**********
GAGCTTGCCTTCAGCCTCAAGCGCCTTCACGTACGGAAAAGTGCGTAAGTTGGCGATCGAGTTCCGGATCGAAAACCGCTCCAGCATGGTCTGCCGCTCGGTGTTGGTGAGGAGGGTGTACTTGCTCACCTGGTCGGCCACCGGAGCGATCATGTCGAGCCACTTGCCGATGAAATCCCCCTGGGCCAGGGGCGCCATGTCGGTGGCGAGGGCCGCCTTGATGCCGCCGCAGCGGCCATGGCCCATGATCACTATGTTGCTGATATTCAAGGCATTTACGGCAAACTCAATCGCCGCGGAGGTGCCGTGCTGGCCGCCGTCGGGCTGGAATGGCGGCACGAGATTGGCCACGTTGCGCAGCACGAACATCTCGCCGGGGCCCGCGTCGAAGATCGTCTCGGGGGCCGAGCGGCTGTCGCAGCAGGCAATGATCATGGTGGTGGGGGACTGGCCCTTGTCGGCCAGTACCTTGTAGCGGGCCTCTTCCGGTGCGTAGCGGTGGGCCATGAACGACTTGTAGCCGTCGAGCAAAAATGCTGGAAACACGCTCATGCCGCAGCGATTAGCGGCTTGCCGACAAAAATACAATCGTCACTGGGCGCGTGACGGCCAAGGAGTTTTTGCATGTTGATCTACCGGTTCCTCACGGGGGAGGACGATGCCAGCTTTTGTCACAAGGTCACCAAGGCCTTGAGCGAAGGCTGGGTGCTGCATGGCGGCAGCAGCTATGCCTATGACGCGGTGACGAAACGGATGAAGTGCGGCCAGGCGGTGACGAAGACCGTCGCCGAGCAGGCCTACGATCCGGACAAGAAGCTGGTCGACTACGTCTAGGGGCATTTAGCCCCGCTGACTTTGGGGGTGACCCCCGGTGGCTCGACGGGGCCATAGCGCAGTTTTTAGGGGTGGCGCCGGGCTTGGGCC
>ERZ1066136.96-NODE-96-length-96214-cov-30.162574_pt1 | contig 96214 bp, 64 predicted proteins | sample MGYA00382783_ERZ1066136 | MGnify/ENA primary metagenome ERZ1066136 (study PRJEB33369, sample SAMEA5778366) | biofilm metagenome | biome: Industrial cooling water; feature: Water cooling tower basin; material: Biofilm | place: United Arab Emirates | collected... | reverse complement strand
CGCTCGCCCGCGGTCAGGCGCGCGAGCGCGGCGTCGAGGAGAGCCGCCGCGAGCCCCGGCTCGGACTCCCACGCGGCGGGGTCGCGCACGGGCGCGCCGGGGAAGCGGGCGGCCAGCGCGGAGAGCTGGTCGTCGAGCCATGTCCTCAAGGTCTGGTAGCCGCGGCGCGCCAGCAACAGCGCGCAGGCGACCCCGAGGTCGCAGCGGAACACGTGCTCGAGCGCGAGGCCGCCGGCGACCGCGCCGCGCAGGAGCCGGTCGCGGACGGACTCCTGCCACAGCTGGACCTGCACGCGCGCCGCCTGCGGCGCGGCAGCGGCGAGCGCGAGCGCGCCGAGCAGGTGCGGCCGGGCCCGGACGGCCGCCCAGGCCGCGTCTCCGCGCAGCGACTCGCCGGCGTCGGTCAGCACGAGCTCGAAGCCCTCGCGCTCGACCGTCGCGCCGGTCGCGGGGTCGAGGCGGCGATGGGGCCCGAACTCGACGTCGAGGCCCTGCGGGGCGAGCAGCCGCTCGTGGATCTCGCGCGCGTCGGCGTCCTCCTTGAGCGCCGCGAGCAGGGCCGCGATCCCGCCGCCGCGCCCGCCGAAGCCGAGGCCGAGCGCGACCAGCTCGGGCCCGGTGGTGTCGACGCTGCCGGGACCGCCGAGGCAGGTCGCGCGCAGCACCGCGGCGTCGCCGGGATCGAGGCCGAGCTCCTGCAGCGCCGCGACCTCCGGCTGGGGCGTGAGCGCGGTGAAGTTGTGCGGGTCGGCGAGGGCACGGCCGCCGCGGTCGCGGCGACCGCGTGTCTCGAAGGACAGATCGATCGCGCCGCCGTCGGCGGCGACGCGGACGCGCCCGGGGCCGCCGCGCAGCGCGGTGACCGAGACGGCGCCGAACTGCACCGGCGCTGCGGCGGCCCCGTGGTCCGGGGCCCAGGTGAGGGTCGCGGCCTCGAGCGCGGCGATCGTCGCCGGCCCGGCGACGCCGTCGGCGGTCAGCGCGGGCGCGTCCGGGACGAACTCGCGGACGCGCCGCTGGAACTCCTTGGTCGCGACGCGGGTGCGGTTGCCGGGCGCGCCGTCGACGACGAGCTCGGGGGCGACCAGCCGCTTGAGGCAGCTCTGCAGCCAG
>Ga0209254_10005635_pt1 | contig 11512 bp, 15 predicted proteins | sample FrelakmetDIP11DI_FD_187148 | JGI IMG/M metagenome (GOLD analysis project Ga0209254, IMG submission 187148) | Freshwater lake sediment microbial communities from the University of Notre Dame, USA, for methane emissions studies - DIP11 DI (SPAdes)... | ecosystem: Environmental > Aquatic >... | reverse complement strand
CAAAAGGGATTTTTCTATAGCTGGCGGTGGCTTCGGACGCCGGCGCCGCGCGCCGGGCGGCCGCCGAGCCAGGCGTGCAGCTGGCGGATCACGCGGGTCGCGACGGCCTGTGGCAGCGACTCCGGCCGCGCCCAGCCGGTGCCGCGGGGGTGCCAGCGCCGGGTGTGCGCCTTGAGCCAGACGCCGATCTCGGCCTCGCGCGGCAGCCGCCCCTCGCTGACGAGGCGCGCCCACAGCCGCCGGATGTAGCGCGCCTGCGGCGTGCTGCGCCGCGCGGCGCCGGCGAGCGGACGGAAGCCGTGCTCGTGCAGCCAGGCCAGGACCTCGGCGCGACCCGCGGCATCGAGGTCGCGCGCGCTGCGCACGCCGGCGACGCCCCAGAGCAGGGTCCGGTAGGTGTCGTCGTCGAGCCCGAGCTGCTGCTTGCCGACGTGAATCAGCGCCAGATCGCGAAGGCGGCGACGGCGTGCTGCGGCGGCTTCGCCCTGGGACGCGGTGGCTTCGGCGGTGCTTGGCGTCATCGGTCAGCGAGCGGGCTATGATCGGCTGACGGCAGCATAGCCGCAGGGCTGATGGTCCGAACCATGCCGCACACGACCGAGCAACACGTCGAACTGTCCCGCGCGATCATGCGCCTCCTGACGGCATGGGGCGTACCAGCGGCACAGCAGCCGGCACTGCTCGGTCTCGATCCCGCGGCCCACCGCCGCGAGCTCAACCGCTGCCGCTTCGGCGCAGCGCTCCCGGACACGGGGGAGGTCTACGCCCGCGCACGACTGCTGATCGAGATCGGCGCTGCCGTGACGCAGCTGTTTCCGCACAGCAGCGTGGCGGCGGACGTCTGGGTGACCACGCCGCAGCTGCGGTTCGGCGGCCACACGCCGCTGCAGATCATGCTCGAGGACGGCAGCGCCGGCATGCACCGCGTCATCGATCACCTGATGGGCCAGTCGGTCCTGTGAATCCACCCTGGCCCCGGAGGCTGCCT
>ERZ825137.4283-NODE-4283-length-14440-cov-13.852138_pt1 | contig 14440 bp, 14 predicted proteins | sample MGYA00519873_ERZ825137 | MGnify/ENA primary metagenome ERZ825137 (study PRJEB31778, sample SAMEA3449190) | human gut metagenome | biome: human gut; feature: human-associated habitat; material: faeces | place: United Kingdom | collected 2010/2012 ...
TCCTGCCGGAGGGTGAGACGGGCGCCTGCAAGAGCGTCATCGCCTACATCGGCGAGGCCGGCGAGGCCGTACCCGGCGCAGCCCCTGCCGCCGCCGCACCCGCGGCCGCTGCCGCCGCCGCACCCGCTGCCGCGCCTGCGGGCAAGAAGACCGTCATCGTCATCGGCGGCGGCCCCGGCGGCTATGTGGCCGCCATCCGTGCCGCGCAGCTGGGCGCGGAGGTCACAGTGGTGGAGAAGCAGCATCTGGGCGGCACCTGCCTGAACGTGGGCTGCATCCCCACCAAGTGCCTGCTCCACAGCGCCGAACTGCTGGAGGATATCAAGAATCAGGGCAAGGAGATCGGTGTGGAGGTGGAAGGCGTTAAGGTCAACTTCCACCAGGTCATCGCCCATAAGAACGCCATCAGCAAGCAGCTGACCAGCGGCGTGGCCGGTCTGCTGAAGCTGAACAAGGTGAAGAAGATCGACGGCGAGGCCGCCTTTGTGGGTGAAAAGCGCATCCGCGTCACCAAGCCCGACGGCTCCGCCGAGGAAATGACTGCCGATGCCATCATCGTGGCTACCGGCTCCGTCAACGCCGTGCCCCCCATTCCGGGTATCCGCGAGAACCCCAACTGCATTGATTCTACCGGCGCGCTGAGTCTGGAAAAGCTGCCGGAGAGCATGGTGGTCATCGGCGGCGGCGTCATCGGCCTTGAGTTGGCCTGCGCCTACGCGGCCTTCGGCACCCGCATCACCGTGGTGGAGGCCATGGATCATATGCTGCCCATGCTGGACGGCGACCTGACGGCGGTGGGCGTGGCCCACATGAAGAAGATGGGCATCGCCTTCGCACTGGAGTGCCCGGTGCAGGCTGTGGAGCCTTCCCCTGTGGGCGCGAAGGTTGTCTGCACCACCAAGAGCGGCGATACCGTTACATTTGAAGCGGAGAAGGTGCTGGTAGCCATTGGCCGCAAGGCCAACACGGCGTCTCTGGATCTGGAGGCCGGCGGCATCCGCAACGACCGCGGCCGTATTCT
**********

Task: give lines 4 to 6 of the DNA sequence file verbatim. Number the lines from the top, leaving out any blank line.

>Ga0209254_10005635_pt1 | contig 11512 bp, 15 predicted proteins | sample FrelakmetDIP11DI_FD_187148 | JGI IMG/M metagenome (GOLD analysis project Ga0209254, IMG submission 187148) | Freshwater lake sediment microbial communities from the University of Notre Dame, USA, for methane emissions studies - DIP11 DI (SPAdes)... | ecosystem: Environmental > Aquatic >... | reverse complement strand
CAAAAGGGATTTTTCTATAGCTGGCGGTGGCTTCGGACGCCGGCGCCGCGCGCCGGGCGGCCGCCGAGCCAGGCGTGCAGCTGGCGGATCACGCGGGTCGCGACGGCCTGTGGCAGCGACTCCGGCCGCGCCCAGCCGGTGCCGCGGGGGTGCCAGCGCCGGGTGTGCGCCTTGAGCCAGACGCCGATCTCGGCCTCGCGCGGCAGCCGCCCCTCGCTGACGAGGCGCGCCCACAGCCGCCGGATGTAGCGCGCCTGCGGCGTGCTGCGCCGCGCGGCGCCGGCGAGCGGACGGAAGCCGTGCTCGTGCAGCCAGGCCAGGACCTCGGCGCGACCCGCGGCATCGAGGTCGCGCGCGCTGCGCACGCCGGCGACGCCCCAGAGCAGGGTCCGGTAGGTGTCGTCGTCGAGCCCGAGCTGCTGCTTGCCGACGTGAATCAGCGCCAGATCGCGAAGGCGGCGACGGCGTGCTGCGGCGGCTTCGCCCTGGGACGCGGTGGCTTCGGCGGTGCTTGGCGTCATCGGTCAGCGAGCGGGCTATGATCGGCTGACGGCAGCATAGCCGCAGGGCTGATGGTCCGAACCATGCCGCACACGACCGAGCAACACGTCGAACTGTCCCGCGCGATCATGCGCCTCCTGACGGCATGGGGCGTACCAGCGGCACAGCAGCCGGCACTGCTCGGTCTCGATCCCGCGGCCCACCGCCGCGAGCTCAACCGCTGCCGCTTCGGCGCAGCGCTCCCGGACACGGGGGAGGTCTACGCCCGCGCACGACTGCTGATCGAGATCGGCGCTGCCGTGACGCAGCTGTTTCCGCACAGCAGCGTGGCGGCGGACGTCTGGGTGACCACGCCGCAGCTGCGGTTCGGCGGCCACACGCCGCTGCAGATCATGCTCGAGGACGGCAGCGCCGGCATGCACCGCGTCATCGATCACCTGATGGGCCAGTCGGTCCTGTGAATCCACCCTGGCCCCGGAGGCTGCCT
>ERZ825137.4283-NODE-4283-length-14440-cov-13.852138_pt1 | contig 14440 bp, 14 predicted proteins | sample MGYA00519873_ERZ825137 | MGnify/ENA primary metagenome ERZ825137 (study PRJEB31778, sample SAMEA3449190) | human gut metagenome | biome: human gut; feature: human-associated habitat; material: faeces | place: United Kingdom | collected 2010/2012 ...